Secondhand smoke (SHS) is a complex mixture of thousands of compounds including particulate matter emitted by the combustion of tobacco products and from smoke exhaled by smokers [International Agency for Research on Cancer (IARC) 2004]. It contains > 50 chemicals recognized as known and probable human carcinogens, other animal carcinogens, and many toxic and irritant agents (U.S. Department of Health and Human Services 2006). Over the past two decades, scientific evidence has accumulated linking SHS exposure to adverse health outcomes, including respiratory outcomes in children and adults, acute cardiovascular effects, and lung cancer (IARC 2004; Ott et al. 2006; U.S. Department of Health and Human Services 2006). Most of this evidence is based on long-term SHS exposure research (IARC 2004). Some recent studies have also reported evidence of effects following short-term exposure to tobacco smoke, such as eye irritation and respiratory irritation among nonsmokers (Junker et al. 2001). Even brief and short-term exposures to SHS may generate significant adverse effects on the human respiratory system, as discussed in a recent review (Flouris and Koutedakis 2011). Finally, Pope et al. (2001) suggested that effects of acute exposure to tobacco smoke on cardiac autonomic function may contribute to pathophysiological mechanisms linking exposure to SHS to increased risk of cardiovascular mortality.

Smoke-free policies have been expanding worldwide since the World Health Organization (WHO) encouraged countries to follow Article 8 of the Framework Convention on Tobacco Control (FCTC) (WHO 2003) to protect people from SHS (Globalsmokefree Partnership 2009). Legislation has been widely implemented in indoor public places, workplaces, and public transportation (WHO 2009). Since the implementation of indoor smoke-free environments, several studies have demonstrated important reductions of SHS exposure, including an 80–90% decrease in previously high-exposure settings, such as workplaces and hospitality venues such as bars and restaurants (IARC 2008). However, indoor smoking bans may increase the likelihood that smokers will gather at convenient outdoor locations such as public areas near building entrances (Kaufman et al. 2010a). In 2007, a revision of the FCTC Article 8 guidelines further recommended that quasi-outdoor and outdoor public places should be smoke-free under some circumstances, and called upon countries to “adopt the most effective protection against exposure wherever the evidence shows that hazard exists” (WHO 2009). Recently, some countries have extended smoking bans to some outdoor locations (Globalsmokefree Partnership 2009; Repace 2008), particularly health care centers and settings where children are present (Globalsmokefree Partnership 2009). However, there remain some outdoor locations close to smoke-free areas where people may be exposed to SHS, such as terraces and patios in hospitality venues and near entrances to smoke-free buildings (Globalsmokefree Partnership 2009).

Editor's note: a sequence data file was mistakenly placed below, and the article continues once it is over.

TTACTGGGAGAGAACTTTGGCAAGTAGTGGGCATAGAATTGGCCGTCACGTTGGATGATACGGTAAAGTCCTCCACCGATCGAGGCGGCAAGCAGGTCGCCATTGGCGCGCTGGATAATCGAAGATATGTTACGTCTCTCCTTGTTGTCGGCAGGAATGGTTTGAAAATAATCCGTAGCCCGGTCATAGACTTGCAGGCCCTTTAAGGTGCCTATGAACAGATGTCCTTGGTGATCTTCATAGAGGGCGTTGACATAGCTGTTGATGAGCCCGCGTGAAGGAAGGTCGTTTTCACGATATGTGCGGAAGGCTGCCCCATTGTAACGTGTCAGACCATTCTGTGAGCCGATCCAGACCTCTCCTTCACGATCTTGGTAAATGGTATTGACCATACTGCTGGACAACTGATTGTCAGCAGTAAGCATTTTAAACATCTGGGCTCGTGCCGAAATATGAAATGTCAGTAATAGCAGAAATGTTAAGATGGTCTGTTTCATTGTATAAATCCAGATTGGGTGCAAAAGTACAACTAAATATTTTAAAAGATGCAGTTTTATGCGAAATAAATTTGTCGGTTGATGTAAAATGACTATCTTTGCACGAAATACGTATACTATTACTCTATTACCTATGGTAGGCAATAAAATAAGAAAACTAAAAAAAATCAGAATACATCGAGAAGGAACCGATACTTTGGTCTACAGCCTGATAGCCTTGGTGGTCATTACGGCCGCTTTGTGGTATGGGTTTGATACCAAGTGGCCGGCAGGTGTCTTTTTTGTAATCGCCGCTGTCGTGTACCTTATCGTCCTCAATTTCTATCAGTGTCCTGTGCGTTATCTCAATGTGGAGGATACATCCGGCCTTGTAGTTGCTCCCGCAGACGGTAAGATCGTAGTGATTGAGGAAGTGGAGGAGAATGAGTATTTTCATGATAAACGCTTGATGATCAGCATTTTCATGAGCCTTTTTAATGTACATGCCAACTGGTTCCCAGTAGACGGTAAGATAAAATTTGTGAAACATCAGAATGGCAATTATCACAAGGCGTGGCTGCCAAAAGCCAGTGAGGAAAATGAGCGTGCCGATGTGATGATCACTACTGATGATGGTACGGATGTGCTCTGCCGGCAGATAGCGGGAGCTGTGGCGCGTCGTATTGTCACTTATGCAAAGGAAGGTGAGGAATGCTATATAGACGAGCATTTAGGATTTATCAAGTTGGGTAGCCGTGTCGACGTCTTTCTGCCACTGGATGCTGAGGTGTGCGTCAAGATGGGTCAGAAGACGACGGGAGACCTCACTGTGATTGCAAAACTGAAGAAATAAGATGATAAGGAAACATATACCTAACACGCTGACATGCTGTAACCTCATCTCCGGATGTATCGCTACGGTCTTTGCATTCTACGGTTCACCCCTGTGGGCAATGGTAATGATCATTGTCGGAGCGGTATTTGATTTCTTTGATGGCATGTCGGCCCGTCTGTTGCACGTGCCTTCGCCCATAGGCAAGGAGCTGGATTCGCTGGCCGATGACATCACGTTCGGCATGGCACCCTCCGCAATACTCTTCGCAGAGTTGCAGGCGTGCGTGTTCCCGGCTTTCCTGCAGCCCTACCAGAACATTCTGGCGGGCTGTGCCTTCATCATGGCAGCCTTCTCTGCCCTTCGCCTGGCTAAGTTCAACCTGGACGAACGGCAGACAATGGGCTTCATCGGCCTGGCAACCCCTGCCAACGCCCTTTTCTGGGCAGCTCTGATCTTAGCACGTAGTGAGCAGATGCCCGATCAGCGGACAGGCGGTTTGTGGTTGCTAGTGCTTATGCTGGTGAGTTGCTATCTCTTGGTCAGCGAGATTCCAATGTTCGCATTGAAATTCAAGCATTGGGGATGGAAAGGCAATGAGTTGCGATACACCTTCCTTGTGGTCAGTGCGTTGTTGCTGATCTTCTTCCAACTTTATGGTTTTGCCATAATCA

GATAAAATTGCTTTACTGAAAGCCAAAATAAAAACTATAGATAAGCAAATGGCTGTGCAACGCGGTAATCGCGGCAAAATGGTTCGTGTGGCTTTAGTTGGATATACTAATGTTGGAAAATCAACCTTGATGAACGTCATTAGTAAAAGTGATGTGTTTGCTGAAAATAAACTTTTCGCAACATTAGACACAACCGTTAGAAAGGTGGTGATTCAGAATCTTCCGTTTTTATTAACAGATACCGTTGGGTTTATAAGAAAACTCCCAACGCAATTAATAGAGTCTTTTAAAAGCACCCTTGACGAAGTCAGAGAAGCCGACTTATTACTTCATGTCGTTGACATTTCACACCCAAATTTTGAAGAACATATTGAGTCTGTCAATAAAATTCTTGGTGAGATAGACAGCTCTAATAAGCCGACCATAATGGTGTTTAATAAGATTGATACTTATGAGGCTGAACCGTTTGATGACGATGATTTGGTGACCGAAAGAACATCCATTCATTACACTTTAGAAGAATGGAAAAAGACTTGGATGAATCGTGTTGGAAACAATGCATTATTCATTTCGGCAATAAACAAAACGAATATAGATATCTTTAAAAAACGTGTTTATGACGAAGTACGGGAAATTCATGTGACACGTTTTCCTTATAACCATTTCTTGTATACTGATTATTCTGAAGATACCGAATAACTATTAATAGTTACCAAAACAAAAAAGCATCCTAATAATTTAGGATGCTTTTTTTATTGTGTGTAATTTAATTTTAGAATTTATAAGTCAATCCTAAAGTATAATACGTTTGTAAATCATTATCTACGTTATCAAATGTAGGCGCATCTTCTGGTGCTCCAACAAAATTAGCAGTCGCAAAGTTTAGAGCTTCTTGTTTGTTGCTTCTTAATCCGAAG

Some controversy exists regarding whether smoking should be prohibited in outdoor settings (Chapman 2008; Thomson et al. 2008). Health concerns about SHS exposure, nuisance from SHS, litter, fire hazards, concern about establishing positive smoke-free models for youth, and reducing youth opportunities to smoke (Bloch and Shopland 2000; Brennan et al. 2010; Cameron et al. 2010; Chapman 2008; Repace 2008; Thomson et al. 2008, 2009) exemplify the reasons why smoking should be banned in selected outdoor locations. Outdoor smoking bans might also support smokers who are trying to quit by limiting their overall cigarette consumption (Williams et al. 2009). Selected outdoor smoking bans should also help to denormalize smoking in outdoor areas (Thomson et al. 2008). In a number of jurisdictions, the majority of the public supports restricting smoking in various outdoors settings, and this support appears to be increasing over time (Thomson et al. 2009). However, those who oppose outdoor smoking bans argue that it is ethically unsustainable because it does not respect the principle of freedom and autonomy of individuals, and that there is insufficient evidence that SHS in these environments has an impact on health (Chapman 2000, 2008).